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1906-1939 Jeep

1913-1936 Jeep
The Thomas B. Jeffery company was purchased by Charles W. Nash in 1918.
The Thomas B. Jeffery company was purchased by Charles W. Nash in 1918.
©Chrysler LLC

The development of the jeep began with a search for a four-wheel-drive utility vehicle, which first came about with various early truck models. These included vehicles built by the Thomas B. Jeffery Company.

In time, there were trucks bearing the Jeffery name, and by 1913 the company was building a four-wheel-drive commercial vehicle called the Jeffery Quadruple-Drive Truck, or simply the "Quad." Designed to meet the requirements of the U.S. Army, the Quad was powered by a 36-horsepower, four-cylinder Bud engine. It had a one-and-a-half-ton capacity (plus 20 percent overload) and was capable under its own power of going anywhere that a four-mule team could haul a load.

As John Gunnell has reported, "After its test the Quartermaster's office announced the following about the Quad in an official report: 'It plowed through hub-deep mud and sand that were absolutely impassable to any rear drive truck. It lifted itself bodily over a bulk of lumber sixteen inches high. It ran up and down seemingly impossible grades with ease. It forded a stream in which only the tops of the tires showed above the water.' "

In some respects, the Jeffery Quad (known as the Nash Quad after 1916, when former General Motors President Charles W. Nash bought the company) was a remarkably advanced machine. Although the truck was large, four-wheel steering allowed a turning circle of only 45 feet. Equally unusual for the time was the Quad's use of four-wheel brakes, said to be capable of stopping the heavy rig within eight feet from a speed of 15 miles per hour. Its builders liked to boast that "it drives, steers, and brakes on all four wheels" -- an impressive claim, and a valid one.

Respected by both military and civilian users, the Quad proved to be enormously popular. Production at Nash's Conch factory peaked at 11,490 units during 1918, with additional trucks built under license by Hudson, Paine, and National. Demand dropped off sharply after the Armistice, of course; but production of the civilian Nash Quad continued -- albeit on a limited scale -- until 1928.

The four-wheel-drive concept had proven its worth beyond any shadow of a doubt. However, for military purposes a smaller, lighter, nimbler machine was needed. For one thing, the big, ponderous FWD and Nash four-wheelers presented altogether too visible a target for enemy gunfire. In addition, these vehicles were far from fleet. Motorcycles were used as messenger vehicles in those days. But even when equipped with sidecars, their carrying capacity was very limited; and their lack of stability over rough and muddy terrain was not satisfactory.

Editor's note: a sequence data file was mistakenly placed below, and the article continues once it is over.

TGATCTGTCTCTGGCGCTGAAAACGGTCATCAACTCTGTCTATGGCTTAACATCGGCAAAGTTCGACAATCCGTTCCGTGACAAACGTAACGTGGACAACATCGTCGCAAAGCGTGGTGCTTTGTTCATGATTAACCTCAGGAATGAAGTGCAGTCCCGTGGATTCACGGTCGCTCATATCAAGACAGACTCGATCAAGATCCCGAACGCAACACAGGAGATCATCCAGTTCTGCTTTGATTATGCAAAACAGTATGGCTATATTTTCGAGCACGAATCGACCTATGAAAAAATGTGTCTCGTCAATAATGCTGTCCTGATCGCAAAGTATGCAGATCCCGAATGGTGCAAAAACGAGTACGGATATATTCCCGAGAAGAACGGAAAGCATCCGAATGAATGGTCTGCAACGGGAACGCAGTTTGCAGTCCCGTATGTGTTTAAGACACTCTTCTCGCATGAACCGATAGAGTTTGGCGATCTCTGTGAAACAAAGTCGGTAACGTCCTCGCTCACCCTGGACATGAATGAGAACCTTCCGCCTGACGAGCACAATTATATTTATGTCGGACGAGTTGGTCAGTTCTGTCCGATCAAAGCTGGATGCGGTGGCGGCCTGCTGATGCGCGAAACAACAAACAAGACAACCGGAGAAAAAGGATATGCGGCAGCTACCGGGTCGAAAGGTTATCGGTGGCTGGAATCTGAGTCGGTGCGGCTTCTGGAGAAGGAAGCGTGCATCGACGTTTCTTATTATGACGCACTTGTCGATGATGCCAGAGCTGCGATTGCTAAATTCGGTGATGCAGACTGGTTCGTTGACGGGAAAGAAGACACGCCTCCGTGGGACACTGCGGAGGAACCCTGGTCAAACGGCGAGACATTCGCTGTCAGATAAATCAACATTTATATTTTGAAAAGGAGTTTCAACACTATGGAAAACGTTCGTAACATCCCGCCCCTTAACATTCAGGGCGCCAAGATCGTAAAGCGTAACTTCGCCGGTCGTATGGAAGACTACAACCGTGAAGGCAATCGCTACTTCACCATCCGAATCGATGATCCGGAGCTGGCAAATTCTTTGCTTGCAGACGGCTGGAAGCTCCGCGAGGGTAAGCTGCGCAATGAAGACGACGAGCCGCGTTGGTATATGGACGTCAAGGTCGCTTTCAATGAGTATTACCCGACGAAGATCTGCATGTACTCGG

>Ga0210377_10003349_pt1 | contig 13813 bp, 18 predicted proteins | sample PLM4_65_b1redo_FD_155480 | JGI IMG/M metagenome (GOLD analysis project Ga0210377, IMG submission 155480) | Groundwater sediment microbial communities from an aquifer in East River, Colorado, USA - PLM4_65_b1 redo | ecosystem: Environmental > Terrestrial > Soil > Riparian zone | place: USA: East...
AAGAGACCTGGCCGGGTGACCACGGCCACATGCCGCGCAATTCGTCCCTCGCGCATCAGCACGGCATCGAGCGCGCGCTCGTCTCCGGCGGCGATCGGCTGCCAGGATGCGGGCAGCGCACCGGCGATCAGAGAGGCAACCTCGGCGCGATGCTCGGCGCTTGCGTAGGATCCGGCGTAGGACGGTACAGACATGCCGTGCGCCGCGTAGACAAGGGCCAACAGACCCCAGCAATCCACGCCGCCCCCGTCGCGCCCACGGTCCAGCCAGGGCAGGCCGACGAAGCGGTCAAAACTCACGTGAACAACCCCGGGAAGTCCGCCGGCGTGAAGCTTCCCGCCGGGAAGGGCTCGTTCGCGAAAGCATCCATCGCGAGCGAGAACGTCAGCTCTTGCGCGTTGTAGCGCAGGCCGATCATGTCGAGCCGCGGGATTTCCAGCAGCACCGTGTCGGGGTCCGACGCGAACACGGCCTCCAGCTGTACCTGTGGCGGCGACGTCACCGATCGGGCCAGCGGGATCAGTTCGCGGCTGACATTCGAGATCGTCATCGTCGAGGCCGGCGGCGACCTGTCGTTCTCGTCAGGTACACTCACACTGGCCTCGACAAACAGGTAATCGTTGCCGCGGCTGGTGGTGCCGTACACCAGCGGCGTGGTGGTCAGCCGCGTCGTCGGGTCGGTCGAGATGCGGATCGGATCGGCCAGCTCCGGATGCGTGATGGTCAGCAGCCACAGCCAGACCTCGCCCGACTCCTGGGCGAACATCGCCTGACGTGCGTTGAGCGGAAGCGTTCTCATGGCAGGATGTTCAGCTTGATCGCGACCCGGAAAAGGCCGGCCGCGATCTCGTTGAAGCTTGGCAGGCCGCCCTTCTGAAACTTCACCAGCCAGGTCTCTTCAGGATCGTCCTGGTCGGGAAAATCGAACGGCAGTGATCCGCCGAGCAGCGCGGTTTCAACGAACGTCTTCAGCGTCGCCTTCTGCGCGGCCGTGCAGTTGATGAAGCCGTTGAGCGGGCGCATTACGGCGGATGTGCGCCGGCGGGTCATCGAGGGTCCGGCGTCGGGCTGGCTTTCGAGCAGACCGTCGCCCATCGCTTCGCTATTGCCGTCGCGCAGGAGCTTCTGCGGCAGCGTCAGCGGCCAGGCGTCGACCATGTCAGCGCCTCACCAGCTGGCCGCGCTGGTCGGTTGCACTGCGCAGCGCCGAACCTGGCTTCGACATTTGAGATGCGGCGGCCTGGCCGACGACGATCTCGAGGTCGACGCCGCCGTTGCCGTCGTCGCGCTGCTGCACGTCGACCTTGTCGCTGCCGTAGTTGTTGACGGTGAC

In the years just after World War I numerous experiments were made with "Field Cars." Perhaps the best known of these was a Model T Ford, stripped to the point that it weighed no more than 1,200 pounds. To facilitate its progress through sand and soft mud, fat tires were taken from wrecked airplanes, and the Ford's wheels were cut down to accommodate them. A platform body with two bucket seats was used.

The result was a fairly useful vehicle, capable of outperforming belt-tracked machines in traversing swamps and soft ground. Yet the Model T engine developed only 20 horsepower and of course lacked four wheel drive. Clearly, further development was called for.

In 1931 Walter C. Marmon, head of the Marmon Motor Car Company, teamed up with Arthur Herrington to build four-wheel-drive trucks. Herrington had been a military transport engineer, and Marmon's company was a veteran producer of quality automobiles, among other things.

Initially, Marmon-Herrington produced heavy trucks for the United States and Belgian Armies; but in 1936 -- by which time Marmon was long since out of the automobile business -- Marmon-Herrington conversions began to appear on Ford V-8 half-ton trucks and even on Ford passenger cars. Light, fast, and flexible, these machines could plow their way through almost any type of obstacle course devised by the Quartermaster Corps. The U.S. Army bought 64 of them, and they proved to be so popular that the men referred to them as "Our Darlings."

On the next page, learn why the 1937-1939 four-wheel-drive vehicles would be considered for military use and eventually lead to the first World War II jeep.

For more information on Jeeps, see:

  • History of Jeep
  • Consumer Guide New Jeep Prices and Reviews
  • Consumer Guide Used Jeep Prices and Reviews